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Amazon Backs Down On Text-To-Speech; Will Let Publishers Decide

This story was written by Staci D. Kramer.
Following criticism by some authors, Amazon (NSDQ: AMZN) is pulling back on the experimental Text-to-Speech feature in the new Kindle 2. Instead of making the automated reader available across the board, the company announced late Friday it will let rightsholders choose title by title. Amazon maintains that it has the right to offer Text-to-Speech, insisting "Kindle 2's experimental text-to-speech feature is legal: no copy is made, no derivative work is created, and no performance is being given." 

But Amazon, which owns audiobook companies Audible and Brilliant, also admits: "Nevertheless, we strongly believe many rightsholders will be more comfortable with the text-to-speech feature if they are in the driver's seat. Therefore, we are modifying our systems so that rightsholders can decide on a title by title basis whether they want text-to-speech enabled or disabled for any particular title. We have already begun to work on the technical changes required to give authors and publishers that choice. With this new level of control, publishers and authors will be able to decide for themselves whether it is in their commercial interests to leave text-to-speech enabled. We believe many will decide that it is." (The full statement is after the jump.)

The loudest shout may have been the Op-Ed by Authors Guild President Roy Blount, Jr., in the New York Times, Kindle's bestselling newspaper partner. The Guild wants "a right to a fair share of the value that audio adds to Kindle 2's version of books."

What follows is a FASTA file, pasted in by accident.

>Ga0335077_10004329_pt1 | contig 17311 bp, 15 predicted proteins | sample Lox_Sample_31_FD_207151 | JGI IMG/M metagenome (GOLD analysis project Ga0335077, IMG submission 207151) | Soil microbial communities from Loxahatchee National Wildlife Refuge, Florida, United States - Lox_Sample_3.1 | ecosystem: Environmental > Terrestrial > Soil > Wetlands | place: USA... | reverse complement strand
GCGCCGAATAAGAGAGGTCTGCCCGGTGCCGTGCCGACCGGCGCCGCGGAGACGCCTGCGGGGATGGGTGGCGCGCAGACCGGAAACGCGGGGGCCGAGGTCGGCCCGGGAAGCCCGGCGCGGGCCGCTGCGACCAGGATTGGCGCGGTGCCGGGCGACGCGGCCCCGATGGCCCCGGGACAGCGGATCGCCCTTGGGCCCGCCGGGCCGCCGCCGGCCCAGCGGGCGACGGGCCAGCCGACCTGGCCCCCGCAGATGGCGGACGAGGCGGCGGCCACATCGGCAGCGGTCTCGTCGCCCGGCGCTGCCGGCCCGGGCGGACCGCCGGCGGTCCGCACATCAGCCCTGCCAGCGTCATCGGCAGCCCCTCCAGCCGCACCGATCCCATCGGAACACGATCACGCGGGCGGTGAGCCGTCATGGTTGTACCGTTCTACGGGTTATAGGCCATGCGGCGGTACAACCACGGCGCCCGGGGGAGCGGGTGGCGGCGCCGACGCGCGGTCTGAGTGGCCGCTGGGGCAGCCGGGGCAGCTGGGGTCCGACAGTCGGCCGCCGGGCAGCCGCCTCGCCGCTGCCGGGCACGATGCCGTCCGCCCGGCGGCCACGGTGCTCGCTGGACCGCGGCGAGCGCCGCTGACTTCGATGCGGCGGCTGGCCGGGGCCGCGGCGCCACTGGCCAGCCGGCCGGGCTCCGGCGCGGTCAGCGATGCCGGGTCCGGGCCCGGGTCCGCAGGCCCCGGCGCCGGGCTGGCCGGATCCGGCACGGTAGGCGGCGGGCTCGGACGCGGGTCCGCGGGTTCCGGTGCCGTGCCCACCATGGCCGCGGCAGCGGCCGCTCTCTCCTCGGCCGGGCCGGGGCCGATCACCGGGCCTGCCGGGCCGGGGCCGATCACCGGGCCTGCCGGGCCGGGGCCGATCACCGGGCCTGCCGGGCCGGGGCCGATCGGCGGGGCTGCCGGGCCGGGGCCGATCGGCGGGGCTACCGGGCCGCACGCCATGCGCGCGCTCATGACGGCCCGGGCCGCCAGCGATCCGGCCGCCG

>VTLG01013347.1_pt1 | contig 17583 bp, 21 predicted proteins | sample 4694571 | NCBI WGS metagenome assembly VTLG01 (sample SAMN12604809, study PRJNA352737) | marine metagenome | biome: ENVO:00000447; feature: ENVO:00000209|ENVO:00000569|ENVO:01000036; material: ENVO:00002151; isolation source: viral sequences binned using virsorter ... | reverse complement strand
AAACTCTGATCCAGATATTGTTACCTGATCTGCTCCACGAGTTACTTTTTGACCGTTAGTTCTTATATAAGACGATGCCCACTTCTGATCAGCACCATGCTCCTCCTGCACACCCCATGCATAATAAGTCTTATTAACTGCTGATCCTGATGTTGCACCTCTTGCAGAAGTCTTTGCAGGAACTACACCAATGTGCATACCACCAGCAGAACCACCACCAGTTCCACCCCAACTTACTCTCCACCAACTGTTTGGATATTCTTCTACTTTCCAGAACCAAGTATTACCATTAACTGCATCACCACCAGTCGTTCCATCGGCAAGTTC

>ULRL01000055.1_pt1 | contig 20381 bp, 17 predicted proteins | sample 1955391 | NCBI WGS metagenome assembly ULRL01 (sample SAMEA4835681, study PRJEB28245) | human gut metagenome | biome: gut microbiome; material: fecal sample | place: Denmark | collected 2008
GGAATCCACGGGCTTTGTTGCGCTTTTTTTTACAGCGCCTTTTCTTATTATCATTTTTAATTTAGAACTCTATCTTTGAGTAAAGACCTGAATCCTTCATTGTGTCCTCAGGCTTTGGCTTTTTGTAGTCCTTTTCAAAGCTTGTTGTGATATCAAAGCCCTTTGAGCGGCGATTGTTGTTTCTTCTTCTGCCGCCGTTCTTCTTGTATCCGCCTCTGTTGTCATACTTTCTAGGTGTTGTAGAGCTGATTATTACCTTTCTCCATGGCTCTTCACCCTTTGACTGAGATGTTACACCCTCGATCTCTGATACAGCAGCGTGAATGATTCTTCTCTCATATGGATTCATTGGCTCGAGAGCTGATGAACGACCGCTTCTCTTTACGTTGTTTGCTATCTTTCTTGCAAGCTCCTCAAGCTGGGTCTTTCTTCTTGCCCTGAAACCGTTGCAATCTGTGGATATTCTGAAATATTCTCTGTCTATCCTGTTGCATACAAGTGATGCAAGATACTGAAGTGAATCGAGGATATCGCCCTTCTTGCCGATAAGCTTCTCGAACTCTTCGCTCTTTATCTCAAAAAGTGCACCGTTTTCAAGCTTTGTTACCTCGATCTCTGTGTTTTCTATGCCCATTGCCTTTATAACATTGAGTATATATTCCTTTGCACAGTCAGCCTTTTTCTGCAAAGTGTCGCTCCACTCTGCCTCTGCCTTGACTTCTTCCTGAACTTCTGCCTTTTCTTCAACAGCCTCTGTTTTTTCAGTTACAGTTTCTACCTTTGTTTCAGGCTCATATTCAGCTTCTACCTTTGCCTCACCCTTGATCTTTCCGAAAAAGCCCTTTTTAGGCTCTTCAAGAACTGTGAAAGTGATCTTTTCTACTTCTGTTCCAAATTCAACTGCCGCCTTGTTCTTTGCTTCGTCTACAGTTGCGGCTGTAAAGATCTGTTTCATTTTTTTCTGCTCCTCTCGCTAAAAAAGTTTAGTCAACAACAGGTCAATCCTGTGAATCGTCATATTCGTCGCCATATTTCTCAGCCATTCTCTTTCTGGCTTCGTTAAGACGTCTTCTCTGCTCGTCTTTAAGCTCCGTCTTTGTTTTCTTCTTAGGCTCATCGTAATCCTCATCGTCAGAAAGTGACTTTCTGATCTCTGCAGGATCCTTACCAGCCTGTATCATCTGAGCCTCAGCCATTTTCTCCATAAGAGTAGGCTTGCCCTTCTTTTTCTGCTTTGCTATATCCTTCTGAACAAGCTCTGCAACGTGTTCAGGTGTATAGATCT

The company seems to have realized this isn't a fight it wants to haveat least, now. Amazon is still building its Kindle library; today's 240,000-plus titles are a huge leap from the start but not nearly what the company needs to come close to the breath it offers in print. The automated feature itself is as rudimentary as the experimental web browser, with off-key pronunciation and little discretion. It's a fun gimmick but not worth a major row. Here's an example I recorded from Friday's *Washington Post* MP3



Statement from Amazon.com Regarding Kindle 2's Experimental Text-to-Speech Feature

Kindle 2's experimental text-to-speech feature is legal: no copy is made, no derivative work is created, and no performance is being given. Furthermore, we ourselves are a major participant in the professionally narrated audiobooks business through our subsidiaries Audible and Brilliance. We believe text-to-speech will introduce new customers to the convenience of listening to books and thereby grow the professionally narrated audiobooks business.

Nevertheless, we strongly believe many rightsholders will be more comfortable with the text-to-speech feature if they are in the driver's seat.

Therefore, we are modifying our systems so that rightsholders can decide on a title by title basis whether they want text-to-speech enabled or disabled for any particular title. We have already begun to work on the technical changes required to give authors and publishers that choice. With this new level of control, publishers and authors will be able to decide for themselves whether it is in their commercial interests to leave text-to-speech enabled. We believe many will decide that it is.

Customers tell us that with Kindle, they read more, and buy more books. We are passionate about bringing the benefits of modern technology to long-form reading.


By Staci D. Kramer